Agencies

[Federal Register Volume 84, Number 136 (Tuesday, July 16, 2019)]
[Notices]
[Pages 34029-34030]
From the Federal Register Online via the Government Publishing Office [www.gpo.gov]
[FR Doc No: 2019-15034]


-----------------------------------------------------------------------

SECURITIES AND EXCHANGE COMMISSION


Submission for OMB Review; Comment Request

Upon Written Request, Copies Available From: Securities and Exchange 
Commission, Office of FOIA Services, 100 F Street NE, Washington, DC 
20549-2736

Extension:
    Rule 7d-2, SEC File No. 270-464, OMB Control No. 3235-0527

    Notice is hereby given that, pursuant to the Paperwork Reduction 
Act of 1995 (44 U.S.C. 350l-3520), the Securities and Exchange 
Commission (the ``Commission'') is soliciting comments on the 
collection of information summarized below. The Commission plans to 
submit this existing collection of information to the Office of 
Management and Budget for extension and approval.
    In Canada, as in the United States, individuals can invest a 
portion of their earnings in tax-deferred retirement savings accounts 
(``Canadian retirement accounts''). These accounts, which operate in a 
manner similar to individual retirement accounts in the United States, 
encourage retirement savings by permitting savings on a tax-deferred 
basis. Individuals who establish Canadian retirement accounts while 
living and working in Canada and who later move to the United States 
(``Canadian-U.S. Participants'' or ``participants'') often continue to 
hold their retirement assets in their Canadian retirement accounts 
rather than prematurely withdrawing (or ``cashing out'') those assets, 
which would result in immediate taxation in Canada.
    Once in the United States, however, these participants historically 
have been unable to manage their Canadian retirement account 
investments. Most investment companies (``funds'') that are ``qualified 
companies'' for Canadian retirement accounts are not registered under 
the U.S. securities laws. Securities of those unregistered funds,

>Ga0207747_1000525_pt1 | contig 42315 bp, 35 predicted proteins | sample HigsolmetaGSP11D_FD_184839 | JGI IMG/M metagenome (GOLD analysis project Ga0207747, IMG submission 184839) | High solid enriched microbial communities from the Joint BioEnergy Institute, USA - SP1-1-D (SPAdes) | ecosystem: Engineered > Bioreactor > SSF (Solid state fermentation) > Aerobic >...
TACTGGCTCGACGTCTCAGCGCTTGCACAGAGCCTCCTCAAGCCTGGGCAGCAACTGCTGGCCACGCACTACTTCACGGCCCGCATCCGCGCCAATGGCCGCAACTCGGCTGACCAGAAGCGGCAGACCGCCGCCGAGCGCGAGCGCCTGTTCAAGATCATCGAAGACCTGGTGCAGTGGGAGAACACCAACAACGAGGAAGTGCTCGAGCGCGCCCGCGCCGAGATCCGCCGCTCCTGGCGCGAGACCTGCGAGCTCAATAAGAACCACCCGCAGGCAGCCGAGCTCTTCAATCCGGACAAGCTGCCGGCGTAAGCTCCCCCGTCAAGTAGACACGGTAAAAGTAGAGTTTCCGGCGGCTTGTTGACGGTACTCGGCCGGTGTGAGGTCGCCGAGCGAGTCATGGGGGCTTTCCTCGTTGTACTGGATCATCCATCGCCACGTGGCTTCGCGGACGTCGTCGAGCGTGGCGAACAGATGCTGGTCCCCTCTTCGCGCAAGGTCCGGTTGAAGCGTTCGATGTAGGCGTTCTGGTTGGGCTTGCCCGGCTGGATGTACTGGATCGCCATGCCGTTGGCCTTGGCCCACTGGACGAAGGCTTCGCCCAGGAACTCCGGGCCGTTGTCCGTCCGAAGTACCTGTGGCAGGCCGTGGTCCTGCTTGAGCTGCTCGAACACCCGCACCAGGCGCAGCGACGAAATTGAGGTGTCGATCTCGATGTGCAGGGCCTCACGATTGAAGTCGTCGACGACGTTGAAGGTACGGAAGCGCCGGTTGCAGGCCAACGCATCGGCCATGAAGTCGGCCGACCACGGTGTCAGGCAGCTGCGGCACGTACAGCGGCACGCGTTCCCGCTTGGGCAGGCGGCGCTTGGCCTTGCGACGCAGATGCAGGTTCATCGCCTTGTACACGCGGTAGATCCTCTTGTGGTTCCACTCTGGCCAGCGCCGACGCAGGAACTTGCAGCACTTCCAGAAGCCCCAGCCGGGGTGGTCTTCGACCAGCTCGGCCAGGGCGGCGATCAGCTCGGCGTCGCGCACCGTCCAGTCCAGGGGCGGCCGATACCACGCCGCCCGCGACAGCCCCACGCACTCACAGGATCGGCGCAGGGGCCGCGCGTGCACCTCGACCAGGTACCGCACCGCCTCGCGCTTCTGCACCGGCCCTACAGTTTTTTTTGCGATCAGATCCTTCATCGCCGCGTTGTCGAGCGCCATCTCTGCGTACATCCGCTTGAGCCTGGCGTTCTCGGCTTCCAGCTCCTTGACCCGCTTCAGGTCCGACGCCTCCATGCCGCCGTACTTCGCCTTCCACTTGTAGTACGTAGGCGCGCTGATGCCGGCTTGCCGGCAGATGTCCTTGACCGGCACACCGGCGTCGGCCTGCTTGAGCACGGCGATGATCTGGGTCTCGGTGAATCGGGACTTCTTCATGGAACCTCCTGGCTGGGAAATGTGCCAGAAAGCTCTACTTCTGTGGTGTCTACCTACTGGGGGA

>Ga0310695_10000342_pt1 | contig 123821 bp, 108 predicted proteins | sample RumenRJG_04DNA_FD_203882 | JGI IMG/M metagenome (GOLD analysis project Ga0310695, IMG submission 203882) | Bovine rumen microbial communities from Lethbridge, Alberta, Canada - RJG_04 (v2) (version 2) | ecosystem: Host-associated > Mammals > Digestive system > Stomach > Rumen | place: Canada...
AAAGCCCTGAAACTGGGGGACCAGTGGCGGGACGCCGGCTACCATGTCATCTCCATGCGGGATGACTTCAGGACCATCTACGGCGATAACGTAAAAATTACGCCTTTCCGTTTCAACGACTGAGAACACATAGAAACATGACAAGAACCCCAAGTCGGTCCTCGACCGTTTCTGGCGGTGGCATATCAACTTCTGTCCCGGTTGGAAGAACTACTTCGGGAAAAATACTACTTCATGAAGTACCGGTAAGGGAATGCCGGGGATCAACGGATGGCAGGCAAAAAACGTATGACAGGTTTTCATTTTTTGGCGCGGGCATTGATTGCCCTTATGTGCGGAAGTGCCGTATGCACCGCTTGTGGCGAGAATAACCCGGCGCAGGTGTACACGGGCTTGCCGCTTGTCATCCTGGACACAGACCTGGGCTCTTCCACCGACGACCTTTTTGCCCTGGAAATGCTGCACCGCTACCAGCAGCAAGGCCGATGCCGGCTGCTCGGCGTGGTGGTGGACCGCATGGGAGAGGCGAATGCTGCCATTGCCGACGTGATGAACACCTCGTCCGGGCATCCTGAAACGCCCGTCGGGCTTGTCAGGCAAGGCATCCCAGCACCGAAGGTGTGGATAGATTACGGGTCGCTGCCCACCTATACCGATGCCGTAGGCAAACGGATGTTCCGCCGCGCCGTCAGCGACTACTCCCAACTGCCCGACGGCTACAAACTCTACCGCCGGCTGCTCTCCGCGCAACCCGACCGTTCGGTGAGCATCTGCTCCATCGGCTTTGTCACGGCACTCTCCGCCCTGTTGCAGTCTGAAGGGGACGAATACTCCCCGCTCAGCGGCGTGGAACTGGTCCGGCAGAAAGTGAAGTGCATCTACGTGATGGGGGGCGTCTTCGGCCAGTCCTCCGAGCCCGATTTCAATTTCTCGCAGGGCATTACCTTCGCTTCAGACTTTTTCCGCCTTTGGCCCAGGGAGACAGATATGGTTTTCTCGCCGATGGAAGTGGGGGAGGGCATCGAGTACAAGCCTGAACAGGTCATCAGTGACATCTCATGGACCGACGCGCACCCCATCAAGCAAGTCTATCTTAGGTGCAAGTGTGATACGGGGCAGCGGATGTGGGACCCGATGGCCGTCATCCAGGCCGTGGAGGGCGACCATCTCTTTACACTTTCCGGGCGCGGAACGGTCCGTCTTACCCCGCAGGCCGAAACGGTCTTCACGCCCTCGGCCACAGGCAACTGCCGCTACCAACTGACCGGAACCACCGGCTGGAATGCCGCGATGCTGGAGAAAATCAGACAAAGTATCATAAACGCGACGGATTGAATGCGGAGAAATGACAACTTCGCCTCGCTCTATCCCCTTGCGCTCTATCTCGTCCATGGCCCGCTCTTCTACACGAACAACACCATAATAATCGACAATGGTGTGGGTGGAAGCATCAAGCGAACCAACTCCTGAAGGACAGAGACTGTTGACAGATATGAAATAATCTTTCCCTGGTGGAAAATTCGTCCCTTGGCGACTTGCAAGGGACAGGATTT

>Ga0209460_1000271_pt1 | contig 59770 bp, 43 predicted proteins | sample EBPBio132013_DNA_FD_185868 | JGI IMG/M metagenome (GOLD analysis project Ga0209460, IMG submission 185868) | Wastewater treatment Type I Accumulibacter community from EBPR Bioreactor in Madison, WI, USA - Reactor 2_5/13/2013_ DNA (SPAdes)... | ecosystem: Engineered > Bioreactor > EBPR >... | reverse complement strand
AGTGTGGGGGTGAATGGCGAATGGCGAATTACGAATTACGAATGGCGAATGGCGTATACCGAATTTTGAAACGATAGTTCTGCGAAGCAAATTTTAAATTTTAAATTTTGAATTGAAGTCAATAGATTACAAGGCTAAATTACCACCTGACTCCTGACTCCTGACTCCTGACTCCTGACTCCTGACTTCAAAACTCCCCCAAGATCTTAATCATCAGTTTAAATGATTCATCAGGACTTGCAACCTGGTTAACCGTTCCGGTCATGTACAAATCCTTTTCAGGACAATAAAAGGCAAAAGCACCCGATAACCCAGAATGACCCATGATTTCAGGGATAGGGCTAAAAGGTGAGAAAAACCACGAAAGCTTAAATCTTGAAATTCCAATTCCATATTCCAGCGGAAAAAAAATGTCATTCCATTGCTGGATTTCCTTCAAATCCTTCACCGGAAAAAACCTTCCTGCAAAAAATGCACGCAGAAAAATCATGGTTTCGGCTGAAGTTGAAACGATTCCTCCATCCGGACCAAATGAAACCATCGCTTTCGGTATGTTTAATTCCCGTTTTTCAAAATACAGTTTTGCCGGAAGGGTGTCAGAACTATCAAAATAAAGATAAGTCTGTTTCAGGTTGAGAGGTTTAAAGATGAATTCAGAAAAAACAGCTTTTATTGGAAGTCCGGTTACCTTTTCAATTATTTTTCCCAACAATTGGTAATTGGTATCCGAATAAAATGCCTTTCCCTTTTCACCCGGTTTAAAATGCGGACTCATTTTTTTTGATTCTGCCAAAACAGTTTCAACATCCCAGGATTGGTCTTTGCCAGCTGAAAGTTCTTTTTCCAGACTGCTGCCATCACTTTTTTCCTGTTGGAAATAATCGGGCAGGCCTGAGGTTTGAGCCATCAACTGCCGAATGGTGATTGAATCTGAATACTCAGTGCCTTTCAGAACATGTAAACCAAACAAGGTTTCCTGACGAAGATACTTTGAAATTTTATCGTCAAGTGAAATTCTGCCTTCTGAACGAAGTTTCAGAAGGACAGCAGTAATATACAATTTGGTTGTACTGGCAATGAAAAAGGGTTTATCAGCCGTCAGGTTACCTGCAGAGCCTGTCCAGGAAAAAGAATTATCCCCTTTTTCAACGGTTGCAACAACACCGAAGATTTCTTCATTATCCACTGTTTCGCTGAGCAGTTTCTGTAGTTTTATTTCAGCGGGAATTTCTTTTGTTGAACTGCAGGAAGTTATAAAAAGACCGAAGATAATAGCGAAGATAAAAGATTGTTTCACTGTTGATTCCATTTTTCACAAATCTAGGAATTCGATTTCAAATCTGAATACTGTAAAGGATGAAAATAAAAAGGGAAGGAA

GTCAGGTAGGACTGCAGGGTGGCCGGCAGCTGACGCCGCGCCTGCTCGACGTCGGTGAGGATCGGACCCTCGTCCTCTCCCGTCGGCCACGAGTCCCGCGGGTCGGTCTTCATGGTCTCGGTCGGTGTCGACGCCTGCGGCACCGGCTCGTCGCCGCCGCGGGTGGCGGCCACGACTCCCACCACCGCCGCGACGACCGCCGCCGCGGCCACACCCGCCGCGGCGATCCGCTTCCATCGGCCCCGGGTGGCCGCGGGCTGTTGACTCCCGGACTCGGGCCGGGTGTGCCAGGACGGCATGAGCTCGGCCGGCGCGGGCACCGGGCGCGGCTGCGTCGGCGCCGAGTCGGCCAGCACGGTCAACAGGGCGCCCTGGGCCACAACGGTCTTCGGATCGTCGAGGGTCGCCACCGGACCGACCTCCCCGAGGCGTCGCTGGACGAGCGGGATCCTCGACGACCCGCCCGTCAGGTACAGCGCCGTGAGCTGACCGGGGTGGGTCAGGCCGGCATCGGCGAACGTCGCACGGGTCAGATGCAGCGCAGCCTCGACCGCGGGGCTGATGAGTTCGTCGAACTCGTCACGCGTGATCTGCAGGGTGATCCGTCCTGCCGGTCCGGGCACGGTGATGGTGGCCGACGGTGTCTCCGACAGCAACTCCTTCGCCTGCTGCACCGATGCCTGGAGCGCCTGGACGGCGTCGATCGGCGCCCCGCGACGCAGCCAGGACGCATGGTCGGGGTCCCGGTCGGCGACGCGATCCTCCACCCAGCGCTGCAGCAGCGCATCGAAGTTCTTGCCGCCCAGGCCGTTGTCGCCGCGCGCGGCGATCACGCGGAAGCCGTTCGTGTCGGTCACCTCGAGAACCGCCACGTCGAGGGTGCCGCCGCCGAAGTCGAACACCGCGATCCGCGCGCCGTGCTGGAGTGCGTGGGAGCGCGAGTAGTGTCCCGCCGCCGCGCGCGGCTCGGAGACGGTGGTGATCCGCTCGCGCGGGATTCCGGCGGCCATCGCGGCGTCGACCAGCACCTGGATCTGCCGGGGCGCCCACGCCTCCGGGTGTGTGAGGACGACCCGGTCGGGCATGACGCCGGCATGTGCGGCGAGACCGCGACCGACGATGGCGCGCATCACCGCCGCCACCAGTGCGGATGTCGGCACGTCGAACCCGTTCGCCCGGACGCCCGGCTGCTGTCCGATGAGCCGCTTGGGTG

therefore, generally cannot be publicly offered and sold in the United 
States without violating the registration requirement of the Investment 
Company Act of 1940 (``Investment Company Act'').\1\ As a result of 
this registration requirement, Canadian-U.S. Participants previously 
were not able to purchase or exchange securities for their Canadian 
retirement accounts as needed to meet their changing investment goals 
or income needs.
---------------------------------------------------------------------------

    \1\ 15 U.S.C. 80a. In addition, the offering and selling of 
securities that are not registered pursuant to the Securities Act of 
1933 (``Securities Act'') is generally prohibited by U.S. securities 
laws. 15 U.S.C. 77.
---------------------------------------------------------------------------

    The Commission issued a rulemaking in 2000 that enabled Canadian-
U.S. Participants to manage the assets in their Canadian retirement 
accounts by providing relief from the U.S. registration requirements 
for offers of securities of foreign issuers to Canadian-U.S. 
Participants and sales to Canadian retirement accounts.\2\ Rule 7d-2 
under the Investment Company Act \3\ permits foreign funds to offer 
securities to Canadian-U.S. Participants and sell

[[Page 34030]]

securities to Canadian retirement accounts without registering as 
investment companies under the Investment Company Act.
---------------------------------------------------------------------------

    \2\ See Offer and Sale of Securities to Canadian Tax-Deferred 
Retirement Savings Accounts, Release Nos. 33-7860, 34-42905, IC-
24491 (June 7, 2000) [65 FR 37672 (June 15, 2000)]. This rulemaking 
also included new rule 237 under the Securities Act, permitting 
securities of foreign issuers to be offered to Canadian-U.S. 
Participants and sold to Canadian retirement accounts without being 
registered under the Securities Act. 17 CFR 230.237.
    \3\ 17 CFR 270.7d-2.
---------------------------------------------------------------------------

    Rule 7d-2 contains a ``collection of information'' requirement 
within the meaning of the Paperwork Reduction Act of 1995.\4\ Rule 7d-2 
requires written offering materials for securities offered or sold in 
reliance on that rule to disclose prominently that those securities and 
the fund issuing those securities are not registered with the 
Commission, and that those securities and the fund issuing those 
securities are exempt from registration under U.S. securities laws. 
Rule 7d-2 does not require any documents to be filed with the 
Commission.
---------------------------------------------------------------------------

    \4\ 44 U.S.C. 3501-3502.
---------------------------------------------------------------------------